air like a flag, clothed in the white tablecloth, now a winding sheet, and at
last he could weep for her death and for the guilt of having abandoned

her. He understood then that all his exploits as a reporter, the feats that
had won him such recognition and fame, were merely an attempt to keep
his most ancient fears at bay, a stratagem for taking refuge behind a lens
to test whether reality was more tolerable from that perspective. He took
excessive risks as an exercise of courage, training by day to conquer the

monster that tormented him by night. But he had come face to face with
the moment of truth; he could not continue to escape his past. He was

Azucena; he was buried in the clayey mud; his terror was not the distant
emotion of an almost forgotten childhood, it was a claw sunk in his throat.

In the flush of his tears he saw his mother, dressed in black and clutching
her imitation-crocodile pocketbook to her bosom, just as he had last seen
her on the dock when she had come to put him on the boat to South
America. She had not come to dry his tears, but to tell him to pick up a
shovel: the war was over and now they must bury the dead.

“Don’t cry. I don’t hurt anymore. I’m fine,” Azucena said when

dawn came.

“I’m not crying for you,” Rolf Carle smiled. “I’m crying for myself. I

hurt all over.”

The third day in the valley of the cataclysm began with a pale light

filtering through storm clouds. The President of the Republic visited the
area in his tailored safari jacket to confirm that this was the worst
catastrophe of the century; the country was in mourning; sister nations
had offered aid; he had ordered a state of siege; the Armed Forces would
be merciless, anyone caught stealing or committing other offenses would
be shot on sight. He added that it was impossible to remove all the
corpses or count the thousands who had disappeared; the entire valley

would be declared holy ground, and bishops would come to celebrate a
solemn mass for the souls of the victims. He went to the Army field tents

to offer relief in the form of vague promises to crowds of the rescued, then
to the improvised hospital to offer a word of encouragement to doctors
and nurses worn down from so many hours of tribulations. Then he asked
to be taken to see Azucena, the little girl the whole world had seen. He
waved to her with a limp statesman’s hand, and microphones recorded his

emotional voice and paternal tone as he told her that her courage had
served as an example to the nation. Rolf Carle interrupted to ask for a
pump, and the President assured him that he personally would attend to
the matter. I caught a glimpse of Rolf for a few seconds kneeling beside
the mud pit. On the evening news broadcast, he was still in the same
position; and I glued to the screen like a fortuneteller to her crystal ball,

could tell that something fundamental had changed in him. I knew

somehow that during the night his defenses had crumbled and he had
given in to grief; finally he was vulnerable. The girl had touched a part of

him that he himself had no access to, a part he had never shared with me.
Rolf had wanted to console her, but it was Azucena who had given him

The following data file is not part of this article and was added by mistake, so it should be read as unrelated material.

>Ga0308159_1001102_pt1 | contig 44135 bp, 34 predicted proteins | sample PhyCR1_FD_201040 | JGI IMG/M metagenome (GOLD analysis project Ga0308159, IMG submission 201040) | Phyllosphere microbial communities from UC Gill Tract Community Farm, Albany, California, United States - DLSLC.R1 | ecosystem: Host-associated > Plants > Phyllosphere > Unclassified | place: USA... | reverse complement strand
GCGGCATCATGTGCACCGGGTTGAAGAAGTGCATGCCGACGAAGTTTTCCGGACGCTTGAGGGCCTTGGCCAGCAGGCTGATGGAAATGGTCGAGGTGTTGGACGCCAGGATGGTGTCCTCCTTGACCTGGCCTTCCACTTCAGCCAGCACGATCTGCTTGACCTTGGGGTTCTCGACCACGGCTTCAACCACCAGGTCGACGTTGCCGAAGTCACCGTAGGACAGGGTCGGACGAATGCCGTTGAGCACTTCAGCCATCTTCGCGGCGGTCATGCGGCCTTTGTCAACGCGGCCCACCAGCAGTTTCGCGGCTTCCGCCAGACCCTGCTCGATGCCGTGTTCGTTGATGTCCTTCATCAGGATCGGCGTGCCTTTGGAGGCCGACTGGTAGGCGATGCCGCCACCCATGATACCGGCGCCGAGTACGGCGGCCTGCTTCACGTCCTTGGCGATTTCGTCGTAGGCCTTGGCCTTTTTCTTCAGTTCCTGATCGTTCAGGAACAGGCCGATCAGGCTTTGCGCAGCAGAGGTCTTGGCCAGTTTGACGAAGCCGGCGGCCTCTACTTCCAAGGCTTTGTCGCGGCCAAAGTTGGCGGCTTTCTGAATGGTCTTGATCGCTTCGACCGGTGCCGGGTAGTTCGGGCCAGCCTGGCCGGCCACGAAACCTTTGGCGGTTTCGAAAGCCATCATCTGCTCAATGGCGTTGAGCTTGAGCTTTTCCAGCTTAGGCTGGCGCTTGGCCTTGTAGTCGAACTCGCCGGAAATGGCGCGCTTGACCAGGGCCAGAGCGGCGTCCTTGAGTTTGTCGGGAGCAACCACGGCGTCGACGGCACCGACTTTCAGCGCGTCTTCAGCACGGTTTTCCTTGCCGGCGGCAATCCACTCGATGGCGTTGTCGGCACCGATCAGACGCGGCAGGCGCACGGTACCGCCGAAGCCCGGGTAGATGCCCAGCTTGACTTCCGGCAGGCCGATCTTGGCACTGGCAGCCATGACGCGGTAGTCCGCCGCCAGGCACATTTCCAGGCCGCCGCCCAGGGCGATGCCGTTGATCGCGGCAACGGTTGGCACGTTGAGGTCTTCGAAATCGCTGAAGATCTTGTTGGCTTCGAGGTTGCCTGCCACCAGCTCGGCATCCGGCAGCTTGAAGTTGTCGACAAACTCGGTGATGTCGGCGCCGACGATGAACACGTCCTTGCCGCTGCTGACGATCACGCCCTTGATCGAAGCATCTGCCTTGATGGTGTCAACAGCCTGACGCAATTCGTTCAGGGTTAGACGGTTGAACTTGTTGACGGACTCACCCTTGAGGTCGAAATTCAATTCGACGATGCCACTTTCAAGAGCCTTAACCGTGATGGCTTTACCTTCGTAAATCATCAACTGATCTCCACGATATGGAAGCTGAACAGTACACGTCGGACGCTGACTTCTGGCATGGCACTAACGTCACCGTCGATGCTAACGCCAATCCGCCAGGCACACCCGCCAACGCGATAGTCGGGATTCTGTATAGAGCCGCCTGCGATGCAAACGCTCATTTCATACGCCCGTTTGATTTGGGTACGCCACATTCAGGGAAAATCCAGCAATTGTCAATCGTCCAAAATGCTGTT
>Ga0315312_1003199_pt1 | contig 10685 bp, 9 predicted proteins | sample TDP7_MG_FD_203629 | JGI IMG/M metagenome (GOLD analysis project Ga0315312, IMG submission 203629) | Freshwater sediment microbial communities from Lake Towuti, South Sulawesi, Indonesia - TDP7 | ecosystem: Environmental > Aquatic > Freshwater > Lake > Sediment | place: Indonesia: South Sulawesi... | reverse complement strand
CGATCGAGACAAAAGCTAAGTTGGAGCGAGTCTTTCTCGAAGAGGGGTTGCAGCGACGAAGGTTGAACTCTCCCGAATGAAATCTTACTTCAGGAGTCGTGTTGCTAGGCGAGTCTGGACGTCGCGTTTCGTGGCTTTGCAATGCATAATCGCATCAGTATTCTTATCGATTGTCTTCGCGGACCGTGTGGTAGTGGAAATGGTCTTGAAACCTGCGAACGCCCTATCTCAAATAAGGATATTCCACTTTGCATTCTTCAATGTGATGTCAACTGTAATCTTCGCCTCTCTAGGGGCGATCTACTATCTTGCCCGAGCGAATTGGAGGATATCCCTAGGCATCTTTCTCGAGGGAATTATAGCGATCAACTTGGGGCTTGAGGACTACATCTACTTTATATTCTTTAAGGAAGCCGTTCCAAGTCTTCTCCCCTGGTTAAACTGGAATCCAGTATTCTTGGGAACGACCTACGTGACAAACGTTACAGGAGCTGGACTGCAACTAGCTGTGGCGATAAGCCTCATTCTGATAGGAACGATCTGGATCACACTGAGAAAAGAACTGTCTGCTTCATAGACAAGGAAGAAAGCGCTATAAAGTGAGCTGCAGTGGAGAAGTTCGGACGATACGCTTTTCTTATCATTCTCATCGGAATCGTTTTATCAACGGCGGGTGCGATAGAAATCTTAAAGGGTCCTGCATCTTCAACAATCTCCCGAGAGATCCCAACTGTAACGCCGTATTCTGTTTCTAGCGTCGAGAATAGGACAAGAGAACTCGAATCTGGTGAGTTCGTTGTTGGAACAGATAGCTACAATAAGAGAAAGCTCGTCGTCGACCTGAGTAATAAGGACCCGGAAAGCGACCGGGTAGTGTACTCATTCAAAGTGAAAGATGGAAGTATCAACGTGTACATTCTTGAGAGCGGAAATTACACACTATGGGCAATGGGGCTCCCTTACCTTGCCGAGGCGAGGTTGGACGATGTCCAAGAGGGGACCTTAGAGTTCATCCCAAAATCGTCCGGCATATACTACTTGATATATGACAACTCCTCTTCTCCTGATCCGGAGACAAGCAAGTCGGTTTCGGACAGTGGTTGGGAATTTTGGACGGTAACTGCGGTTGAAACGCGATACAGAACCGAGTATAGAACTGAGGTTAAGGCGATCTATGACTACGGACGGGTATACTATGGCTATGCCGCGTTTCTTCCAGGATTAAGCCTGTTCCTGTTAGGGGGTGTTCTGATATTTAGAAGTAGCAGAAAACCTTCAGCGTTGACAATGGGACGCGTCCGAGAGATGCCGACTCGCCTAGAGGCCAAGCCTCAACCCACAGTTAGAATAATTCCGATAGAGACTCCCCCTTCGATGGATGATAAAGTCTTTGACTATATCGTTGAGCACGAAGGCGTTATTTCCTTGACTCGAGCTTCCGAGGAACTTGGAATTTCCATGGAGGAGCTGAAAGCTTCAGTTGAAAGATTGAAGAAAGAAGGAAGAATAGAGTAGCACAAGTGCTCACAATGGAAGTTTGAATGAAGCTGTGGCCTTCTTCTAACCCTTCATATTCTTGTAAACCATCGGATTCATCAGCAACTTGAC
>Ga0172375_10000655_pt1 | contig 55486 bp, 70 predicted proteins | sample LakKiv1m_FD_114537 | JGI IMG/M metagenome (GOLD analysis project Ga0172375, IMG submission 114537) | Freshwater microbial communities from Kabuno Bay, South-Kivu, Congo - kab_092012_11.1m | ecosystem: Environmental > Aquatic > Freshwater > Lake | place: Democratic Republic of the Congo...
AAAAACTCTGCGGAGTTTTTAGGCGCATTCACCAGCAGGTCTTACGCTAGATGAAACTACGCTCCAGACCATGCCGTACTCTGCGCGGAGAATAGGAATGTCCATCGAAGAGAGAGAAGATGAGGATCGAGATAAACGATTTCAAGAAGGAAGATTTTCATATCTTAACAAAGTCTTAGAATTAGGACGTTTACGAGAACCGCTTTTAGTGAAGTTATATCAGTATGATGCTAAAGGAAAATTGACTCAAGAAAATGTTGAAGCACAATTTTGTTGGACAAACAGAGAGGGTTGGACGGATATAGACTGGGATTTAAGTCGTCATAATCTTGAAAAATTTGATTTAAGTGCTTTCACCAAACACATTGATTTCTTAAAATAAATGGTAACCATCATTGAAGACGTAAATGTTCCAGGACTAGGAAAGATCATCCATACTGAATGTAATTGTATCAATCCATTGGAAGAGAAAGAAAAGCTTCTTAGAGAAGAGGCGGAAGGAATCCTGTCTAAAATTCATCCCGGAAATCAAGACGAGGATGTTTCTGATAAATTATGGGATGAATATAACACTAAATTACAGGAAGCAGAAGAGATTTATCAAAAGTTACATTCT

I recognized the precise moment at which Rolf gave up the fight
and surrendered to the torture of watching the girl die. I was with them,
three days and two nights, spying on them from the other side of life. I
was there when she told him that in all her thirteen years nobody had ever
loved her and that it was a pity to leave this world without knowing love.
Rolf assured her that he loved her more than he could ever love anyone,
more than he loved his mother, more than his sister, more than all the

women who had slept in his arms, more than he loved me, his life
companion, who would have given anything to be trapped in that well in
her place, who would have exchanged her life for Azucena’s, and I

watched as he leaned down to kiss her poor forehead, consumed by a
sweet, sad emotion he could not name. I felt how in that instant both were
saved from despair, how they were freed from the clay, how they rose

above the vultures and helicopters, how together they flew above the vast
swamp of corruption and laments. How, finally, they were able to accept
death. Rolf Carle prayed in silence that she would die quickly, because
such pain cannot be borne.

By then I had obtained a pump and was in touch with a general

who had agreed to ship it the next morning on a military cargo plane. But

on the night of that third day, beneath the unblinking focus of quartz
lamps and the lens of a hundred cameras, Azucena gave up, her eyes

locked with those of the friend who had sustained her to the end. Rolf
Carle removed the life buoy, closed her eyelids, held her to his chest for a
few moments, and then let her go. She sank slowly, a flower in the mud.

You are back with me, but you are not the same man. I often

accompany you to the station and we watch the videos of Azucena again;
you study them intently, looking for something you could have done to
save her, something you did not think of in time. Or maybe you study
them to see yourself as if in a mirror, naked. Your cameras lie forgotten in
a closet; you do not write or sing; you sit long hours before the window
staring at the mountains. Beside you, I wait for you to complete the

voyage into yourself, for the old wounds to heal. I know that when you

return from your nightmares, we shall again walk hand in hand, as before.

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· Discuss Rolf’s relationship with his sister Katharina, and his girlfriend, the story’s narrator Eva Luna, in “And of Clay we Are Created”, and how they have influenced his current interactions with Azucena